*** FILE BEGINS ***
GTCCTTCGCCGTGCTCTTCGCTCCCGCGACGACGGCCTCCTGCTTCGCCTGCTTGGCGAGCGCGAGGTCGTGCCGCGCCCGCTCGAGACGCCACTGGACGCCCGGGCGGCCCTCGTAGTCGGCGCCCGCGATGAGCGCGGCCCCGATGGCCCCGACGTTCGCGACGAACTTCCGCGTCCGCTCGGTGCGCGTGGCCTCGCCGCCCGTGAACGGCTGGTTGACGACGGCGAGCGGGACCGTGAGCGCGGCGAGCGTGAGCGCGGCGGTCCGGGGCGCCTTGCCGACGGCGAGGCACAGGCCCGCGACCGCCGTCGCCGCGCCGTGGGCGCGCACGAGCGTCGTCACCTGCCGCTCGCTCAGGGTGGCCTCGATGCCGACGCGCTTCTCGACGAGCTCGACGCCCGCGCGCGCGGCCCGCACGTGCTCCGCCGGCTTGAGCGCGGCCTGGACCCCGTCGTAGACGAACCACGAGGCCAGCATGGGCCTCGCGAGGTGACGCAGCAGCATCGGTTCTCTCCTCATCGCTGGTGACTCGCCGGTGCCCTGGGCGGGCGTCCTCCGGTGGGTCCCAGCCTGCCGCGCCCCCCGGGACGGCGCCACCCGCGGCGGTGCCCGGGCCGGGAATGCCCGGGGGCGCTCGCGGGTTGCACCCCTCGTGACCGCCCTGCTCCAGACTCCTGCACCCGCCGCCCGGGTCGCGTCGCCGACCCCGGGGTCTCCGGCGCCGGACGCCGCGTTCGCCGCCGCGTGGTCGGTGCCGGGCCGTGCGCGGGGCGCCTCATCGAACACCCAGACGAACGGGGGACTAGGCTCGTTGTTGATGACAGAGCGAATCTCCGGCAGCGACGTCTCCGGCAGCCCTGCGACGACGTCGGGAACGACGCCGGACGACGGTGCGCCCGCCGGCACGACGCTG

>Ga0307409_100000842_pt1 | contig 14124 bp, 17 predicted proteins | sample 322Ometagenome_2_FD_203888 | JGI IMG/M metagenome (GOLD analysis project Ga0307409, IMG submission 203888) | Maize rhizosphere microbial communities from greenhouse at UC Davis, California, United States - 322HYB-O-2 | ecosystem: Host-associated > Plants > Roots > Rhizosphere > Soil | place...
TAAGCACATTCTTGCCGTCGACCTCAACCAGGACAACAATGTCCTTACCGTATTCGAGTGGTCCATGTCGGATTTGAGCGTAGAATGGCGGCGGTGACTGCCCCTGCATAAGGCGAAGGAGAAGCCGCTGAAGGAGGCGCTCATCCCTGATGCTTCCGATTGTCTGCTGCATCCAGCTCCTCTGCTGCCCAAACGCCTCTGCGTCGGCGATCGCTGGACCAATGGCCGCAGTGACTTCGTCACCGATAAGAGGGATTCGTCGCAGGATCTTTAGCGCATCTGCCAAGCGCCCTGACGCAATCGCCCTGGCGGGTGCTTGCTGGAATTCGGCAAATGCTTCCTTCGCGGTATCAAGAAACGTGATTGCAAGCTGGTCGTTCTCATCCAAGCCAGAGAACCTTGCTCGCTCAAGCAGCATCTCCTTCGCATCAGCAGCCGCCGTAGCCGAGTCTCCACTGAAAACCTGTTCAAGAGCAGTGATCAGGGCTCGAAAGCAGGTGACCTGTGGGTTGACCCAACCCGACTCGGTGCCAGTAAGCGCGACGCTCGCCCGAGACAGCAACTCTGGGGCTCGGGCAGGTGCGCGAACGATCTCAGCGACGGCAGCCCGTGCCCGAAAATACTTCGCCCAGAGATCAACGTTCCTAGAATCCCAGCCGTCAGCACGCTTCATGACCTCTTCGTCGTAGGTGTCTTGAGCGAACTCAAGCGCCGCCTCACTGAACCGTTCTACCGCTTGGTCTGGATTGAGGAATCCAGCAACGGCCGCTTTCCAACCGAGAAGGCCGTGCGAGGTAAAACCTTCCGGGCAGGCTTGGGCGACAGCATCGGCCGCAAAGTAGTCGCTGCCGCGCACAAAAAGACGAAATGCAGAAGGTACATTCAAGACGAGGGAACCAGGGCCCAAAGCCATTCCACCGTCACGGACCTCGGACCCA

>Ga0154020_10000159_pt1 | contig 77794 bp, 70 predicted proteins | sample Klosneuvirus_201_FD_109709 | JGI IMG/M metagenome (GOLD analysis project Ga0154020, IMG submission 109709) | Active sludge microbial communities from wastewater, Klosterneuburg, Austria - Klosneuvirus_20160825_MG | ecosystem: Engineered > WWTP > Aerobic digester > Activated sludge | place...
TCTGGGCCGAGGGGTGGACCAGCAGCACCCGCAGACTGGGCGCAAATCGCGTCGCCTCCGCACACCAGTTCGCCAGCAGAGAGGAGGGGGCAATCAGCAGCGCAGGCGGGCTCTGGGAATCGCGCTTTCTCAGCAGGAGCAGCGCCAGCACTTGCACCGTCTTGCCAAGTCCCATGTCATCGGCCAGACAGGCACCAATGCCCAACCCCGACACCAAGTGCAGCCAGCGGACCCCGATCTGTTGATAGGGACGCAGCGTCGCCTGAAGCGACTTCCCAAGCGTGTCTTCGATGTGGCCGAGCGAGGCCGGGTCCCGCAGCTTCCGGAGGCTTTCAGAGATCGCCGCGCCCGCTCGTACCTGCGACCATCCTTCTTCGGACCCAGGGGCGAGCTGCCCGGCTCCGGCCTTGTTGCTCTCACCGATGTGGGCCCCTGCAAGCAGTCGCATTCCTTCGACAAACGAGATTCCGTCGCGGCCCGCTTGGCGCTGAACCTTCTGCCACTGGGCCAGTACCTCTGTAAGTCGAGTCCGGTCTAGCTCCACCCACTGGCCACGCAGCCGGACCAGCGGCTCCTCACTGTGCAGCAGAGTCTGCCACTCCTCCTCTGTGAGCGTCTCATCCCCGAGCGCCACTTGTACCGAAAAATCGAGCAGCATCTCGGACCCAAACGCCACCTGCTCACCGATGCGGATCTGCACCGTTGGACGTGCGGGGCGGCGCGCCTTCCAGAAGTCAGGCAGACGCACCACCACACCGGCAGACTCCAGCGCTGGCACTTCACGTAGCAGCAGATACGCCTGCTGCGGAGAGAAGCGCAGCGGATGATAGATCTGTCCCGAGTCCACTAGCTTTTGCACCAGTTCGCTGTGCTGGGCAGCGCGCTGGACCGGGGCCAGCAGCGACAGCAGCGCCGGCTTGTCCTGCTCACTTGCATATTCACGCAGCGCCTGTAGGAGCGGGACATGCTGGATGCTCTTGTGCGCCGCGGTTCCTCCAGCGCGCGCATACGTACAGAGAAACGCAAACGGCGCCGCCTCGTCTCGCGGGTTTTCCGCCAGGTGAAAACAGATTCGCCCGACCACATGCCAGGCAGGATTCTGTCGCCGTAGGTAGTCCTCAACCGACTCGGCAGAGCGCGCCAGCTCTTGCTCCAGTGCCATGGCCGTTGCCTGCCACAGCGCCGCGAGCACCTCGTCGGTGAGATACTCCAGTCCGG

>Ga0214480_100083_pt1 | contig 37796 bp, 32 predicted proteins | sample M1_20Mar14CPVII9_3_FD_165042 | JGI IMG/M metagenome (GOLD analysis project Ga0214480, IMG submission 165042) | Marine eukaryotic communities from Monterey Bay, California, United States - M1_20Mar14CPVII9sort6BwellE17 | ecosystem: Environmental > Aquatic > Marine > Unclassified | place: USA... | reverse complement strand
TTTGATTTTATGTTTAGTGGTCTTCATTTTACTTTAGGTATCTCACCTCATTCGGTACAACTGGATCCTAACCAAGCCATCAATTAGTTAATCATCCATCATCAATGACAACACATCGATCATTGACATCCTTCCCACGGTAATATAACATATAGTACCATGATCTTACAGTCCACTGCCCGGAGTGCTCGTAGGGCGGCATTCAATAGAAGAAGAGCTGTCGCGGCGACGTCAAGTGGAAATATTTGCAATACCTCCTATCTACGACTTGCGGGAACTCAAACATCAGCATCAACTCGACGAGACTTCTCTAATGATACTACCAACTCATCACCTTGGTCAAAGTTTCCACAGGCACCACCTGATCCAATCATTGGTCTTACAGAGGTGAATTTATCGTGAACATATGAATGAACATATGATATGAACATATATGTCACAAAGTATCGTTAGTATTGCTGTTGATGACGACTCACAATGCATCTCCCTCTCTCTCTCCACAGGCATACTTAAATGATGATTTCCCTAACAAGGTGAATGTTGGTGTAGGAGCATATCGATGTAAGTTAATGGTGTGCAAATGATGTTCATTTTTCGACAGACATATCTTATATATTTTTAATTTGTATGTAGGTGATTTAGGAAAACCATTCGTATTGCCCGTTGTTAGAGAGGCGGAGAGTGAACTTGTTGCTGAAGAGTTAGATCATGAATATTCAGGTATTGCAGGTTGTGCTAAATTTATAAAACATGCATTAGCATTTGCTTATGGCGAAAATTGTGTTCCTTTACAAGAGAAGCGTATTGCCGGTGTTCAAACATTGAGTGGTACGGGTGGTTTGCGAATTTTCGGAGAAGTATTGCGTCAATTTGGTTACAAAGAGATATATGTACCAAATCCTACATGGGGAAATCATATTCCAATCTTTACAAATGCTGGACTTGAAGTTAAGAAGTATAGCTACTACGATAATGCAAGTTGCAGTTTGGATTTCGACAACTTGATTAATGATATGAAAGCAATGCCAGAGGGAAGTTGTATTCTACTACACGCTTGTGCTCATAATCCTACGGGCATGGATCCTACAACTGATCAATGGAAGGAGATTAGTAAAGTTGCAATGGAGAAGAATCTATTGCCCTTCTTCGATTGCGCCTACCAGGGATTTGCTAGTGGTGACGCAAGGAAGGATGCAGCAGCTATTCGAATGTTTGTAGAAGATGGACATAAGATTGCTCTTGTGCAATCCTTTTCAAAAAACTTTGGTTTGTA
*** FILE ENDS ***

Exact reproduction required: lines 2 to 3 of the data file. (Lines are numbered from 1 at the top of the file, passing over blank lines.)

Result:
>Ga0307409_100000842_pt1 | contig 14124 bp, 17 predicted proteins | sample 322Ometagenome_2_FD_203888 | JGI IMG/M metagenome (GOLD analysis project Ga0307409, IMG submission 203888) | Maize rhizosphere microbial communities from greenhouse at UC Davis, California, United States - 322HYB-O-2 | ecosystem: Host-associated > Plants > Roots > Rhizosphere > Soil | place...
TAAGCACATTCTTGCCGTCGACCTCAACCAGGACAACAATGTCCTTACCGTATTCGAGTGGTCCATGTCGGATTTGAGCGTAGAATGGCGGCGGTGACTGCCCCTGCATAAGGCGAAGGAGAAGCCGCTGAAGGAGGCGCTCATCCCTGATGCTTCCGATTGTCTGCTGCATCCAGCTCCTCTGCTGCCCAAACGCCTCTGCGTCGGCGATCGCTGGACCAATGGCCGCAGTGACTTCGTCACCGATAAGAGGGATTCGTCGCAGGATCTTTAGCGCATCTGCCAAGCGCCCTGACGCAATCGCCCTGGCGGGTGCTTGCTGGAATTCGGCAAATGCTTCCTTCGCGGTATCAAGAAACGTGATTGCAAGCTGGTCGTTCTCATCCAAGCCAGAGAACCTTGCTCGCTCAAGCAGCATCTCCTTCGCATCAGCAGCCGCCGTAGCCGAGTCTCCACTGAAAACCTGTTCAAGAGCAGTGATCAGGGCTCGAAAGCAGGTGACCTGTGGGTTGACCCAACCCGACTCGGTGCCAGTAAGCGCGACGCTCGCCCGAGACAGCAACTCTGGGGCTCGGGCAGGTGCGCGAACGATCTCAGCGACGGCAGCCCGTGCCCGAAAATACTTCGCCCAGAGATCAACGTTCCTAGAATCCCAGCCGTCAGCACGCTTCATGACCTCTTCGTCGTAGGTGTCTTGAGCGAACTCAAGCGCCGCCTCACTGAACCGTTCTACCGCTTGGTCTGGATTGAGGAATCCAGCAACGGCCGCTTTCCAACCGAGAAGGCCGTGCGAGGTAAAACCTTCCGGGCAGGCTTGGGCGACAGCATCGGCCGCAAAGTAGTCGCTGCCGCGCACAAAAAGACGAAATGCAGAAGGTACATTCAAGACGAGGGAACCAGGGCCCAAAGCCATTCCACCGTCACGGACCTCGGACCCA